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Five Things

  1. Good, Bad and Ugly: Some grocery store chains and online retailers like Amazon will have a good quarter, but earnings elsewhere will be miserable. Banks have ugly loan loss provisions.
  2. Finger Pointing: Companies doing poorly will blame everything on Covid19. Reality is a major slowdown had already started. One can see it in the Cass transportation reports and at numerous retailers.
  3. Uncertainty: Forward guidance will be iffy.
  4. Beat the Street Games: There is nothing unusual about this one. It happens every earnings season. Companies guide analysts lower so they can then "beat" expectations. Many companies will miss this quarter because Covid19 struck suddenly. They will try again next quarter.
  5. Kitchen Sink: In the kitchen sink phase, companies admit all that is bad and then some.

Ugly Loan Losses

Bloomberg reports Bank of America Joins Rival Banks in Setting Aside Billions for Loan Losses.

Bank of America Corp. followed two big rivals in setting aside billions of dollars for loans likely to sour amid an almost total U.S. economic shutdown.

Profit plunged 45% as the company allocated $4.76 billion for loan losses, the most since 2010, as businesses and households reel from the coronavirus pandemic. The bank joins competitors JPMorgan Chase & Co. and Wells Fargo & Co., which posted their highest provisions in a decade Tuesday. Citigroup Inc. made a similar move Wednesday.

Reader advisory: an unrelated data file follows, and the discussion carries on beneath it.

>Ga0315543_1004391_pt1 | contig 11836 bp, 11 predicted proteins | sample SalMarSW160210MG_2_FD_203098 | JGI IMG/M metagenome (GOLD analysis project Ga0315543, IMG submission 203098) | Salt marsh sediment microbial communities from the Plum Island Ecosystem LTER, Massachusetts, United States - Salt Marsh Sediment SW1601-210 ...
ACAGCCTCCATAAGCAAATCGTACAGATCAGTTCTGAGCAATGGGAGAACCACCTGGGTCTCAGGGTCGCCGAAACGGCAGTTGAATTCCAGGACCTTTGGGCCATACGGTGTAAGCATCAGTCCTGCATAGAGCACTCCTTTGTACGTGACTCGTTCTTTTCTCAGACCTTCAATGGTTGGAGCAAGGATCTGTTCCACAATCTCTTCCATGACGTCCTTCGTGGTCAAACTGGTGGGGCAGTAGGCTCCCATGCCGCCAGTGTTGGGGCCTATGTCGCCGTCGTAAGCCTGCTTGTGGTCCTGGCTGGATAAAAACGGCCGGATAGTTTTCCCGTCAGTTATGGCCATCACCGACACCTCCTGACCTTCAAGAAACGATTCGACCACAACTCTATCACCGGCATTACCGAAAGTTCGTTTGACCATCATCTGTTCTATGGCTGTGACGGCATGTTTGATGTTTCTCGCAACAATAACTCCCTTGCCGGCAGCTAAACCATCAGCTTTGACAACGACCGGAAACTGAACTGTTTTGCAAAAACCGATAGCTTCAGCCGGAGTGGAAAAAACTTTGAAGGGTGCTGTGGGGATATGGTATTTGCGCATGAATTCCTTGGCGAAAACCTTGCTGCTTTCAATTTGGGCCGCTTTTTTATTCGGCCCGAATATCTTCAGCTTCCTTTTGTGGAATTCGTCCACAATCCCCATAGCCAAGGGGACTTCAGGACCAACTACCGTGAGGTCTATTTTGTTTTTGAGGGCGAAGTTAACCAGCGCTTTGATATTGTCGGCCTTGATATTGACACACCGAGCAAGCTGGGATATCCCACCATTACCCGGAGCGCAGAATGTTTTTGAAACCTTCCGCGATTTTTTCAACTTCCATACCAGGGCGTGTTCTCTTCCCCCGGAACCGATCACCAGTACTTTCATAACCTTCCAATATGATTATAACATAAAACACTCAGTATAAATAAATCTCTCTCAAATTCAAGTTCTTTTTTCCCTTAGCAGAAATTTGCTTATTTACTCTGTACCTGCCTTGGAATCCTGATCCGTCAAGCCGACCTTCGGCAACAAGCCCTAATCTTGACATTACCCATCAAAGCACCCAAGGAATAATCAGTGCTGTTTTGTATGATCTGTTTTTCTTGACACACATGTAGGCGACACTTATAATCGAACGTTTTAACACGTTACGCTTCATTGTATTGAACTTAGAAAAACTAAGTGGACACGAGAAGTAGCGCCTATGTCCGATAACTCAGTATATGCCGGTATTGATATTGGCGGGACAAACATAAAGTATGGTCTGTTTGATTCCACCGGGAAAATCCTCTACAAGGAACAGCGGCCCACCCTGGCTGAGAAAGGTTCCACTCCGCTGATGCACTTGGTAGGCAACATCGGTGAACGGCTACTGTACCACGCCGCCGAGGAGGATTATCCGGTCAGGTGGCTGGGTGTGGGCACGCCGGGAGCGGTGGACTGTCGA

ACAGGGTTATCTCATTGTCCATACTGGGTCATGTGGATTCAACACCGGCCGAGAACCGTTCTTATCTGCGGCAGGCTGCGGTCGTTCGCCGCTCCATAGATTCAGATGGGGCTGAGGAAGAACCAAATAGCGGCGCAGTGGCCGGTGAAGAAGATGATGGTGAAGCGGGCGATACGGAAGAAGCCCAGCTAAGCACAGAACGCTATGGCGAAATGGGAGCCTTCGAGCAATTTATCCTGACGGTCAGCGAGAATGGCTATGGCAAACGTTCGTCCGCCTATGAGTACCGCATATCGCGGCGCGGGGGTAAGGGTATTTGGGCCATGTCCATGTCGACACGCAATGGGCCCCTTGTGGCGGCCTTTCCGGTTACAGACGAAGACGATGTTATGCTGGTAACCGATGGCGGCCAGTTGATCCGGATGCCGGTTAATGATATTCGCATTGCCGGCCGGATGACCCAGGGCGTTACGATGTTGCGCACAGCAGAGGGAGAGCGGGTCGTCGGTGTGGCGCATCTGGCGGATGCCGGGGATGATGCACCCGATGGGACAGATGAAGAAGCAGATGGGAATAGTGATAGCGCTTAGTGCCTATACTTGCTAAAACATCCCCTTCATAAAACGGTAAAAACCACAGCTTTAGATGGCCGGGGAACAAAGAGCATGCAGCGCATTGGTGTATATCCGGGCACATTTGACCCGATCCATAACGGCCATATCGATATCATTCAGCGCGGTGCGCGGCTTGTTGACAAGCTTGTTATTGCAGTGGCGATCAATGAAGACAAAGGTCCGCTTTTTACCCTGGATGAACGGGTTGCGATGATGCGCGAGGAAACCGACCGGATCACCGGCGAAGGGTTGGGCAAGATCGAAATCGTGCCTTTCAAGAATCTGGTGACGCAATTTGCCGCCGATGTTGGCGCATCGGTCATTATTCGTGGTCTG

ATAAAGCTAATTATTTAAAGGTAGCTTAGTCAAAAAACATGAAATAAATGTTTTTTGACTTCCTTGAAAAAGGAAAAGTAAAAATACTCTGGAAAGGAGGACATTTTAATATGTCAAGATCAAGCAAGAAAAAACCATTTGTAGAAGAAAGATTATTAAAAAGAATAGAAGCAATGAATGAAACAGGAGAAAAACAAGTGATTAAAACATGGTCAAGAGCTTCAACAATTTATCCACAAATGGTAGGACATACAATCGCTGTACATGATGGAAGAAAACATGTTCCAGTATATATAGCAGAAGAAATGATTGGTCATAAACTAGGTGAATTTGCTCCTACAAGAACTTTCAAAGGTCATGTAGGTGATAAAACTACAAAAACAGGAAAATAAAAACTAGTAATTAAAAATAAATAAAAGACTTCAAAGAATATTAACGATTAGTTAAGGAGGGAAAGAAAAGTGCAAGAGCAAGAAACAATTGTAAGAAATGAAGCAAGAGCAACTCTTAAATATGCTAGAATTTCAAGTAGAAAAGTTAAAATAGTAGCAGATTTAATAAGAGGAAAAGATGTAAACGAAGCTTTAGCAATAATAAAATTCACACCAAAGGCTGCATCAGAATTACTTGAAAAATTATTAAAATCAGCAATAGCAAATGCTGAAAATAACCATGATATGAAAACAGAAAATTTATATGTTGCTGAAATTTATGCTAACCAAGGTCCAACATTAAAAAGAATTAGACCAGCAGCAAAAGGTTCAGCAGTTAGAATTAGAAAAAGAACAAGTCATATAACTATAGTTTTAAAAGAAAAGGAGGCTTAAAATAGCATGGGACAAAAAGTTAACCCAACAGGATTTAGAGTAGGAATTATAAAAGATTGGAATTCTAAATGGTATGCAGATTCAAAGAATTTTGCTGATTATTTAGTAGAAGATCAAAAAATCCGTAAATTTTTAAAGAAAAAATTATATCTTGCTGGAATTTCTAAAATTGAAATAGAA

Finger Pointing and Blame Games

Certainly Covid19 had a major impact but a huge slowdown was already underway. Manufacturing, oil, retail stores, car sales, and shipping were struggling.

Numerous shipping indicators already pointed lower. For example, the Cass Freight Index Showed Economic Weakness Way Before the Pandemic

Kitchen Sink Phase


In this phase, companies admit all the bad and then some. Corporations even toss in things that aren't bad.

It's likely too early for a major outbreak, but some overly optimistic companies may misjudge things and expect things will rebound faster than they will.

Cisco provides an outstanding example. In 2001 Cisco wrote down routers and other equipment as worthless. Earnings estimates plunged even as the recession ended. The routers were not worthless. Cisco sold them padding profits in a massive beat the street scheme for quarters to come.

Business as Usual

This earnings season and the next will pretty much be the same as before but with an added Covid19 blame game phase and ultimately another doozy kitchen sink phase.

The goal, as always, is to guide earnings as low as possible (or delay income to smooth things out as Cisco and GE always used to do) to allow companies to beat the street in subsequent quarters.

There will be a lot of misses this quarter, and as long as companies are going to miss, they may as may as well make it as ugly as possible, especially when they have the perfect excuse.

Companies doing really well will strive to smooth things out for as long as they can.

Expect the same monkey business, just a bit more of it and you won't be far off.

Mike "Mish" Shedlock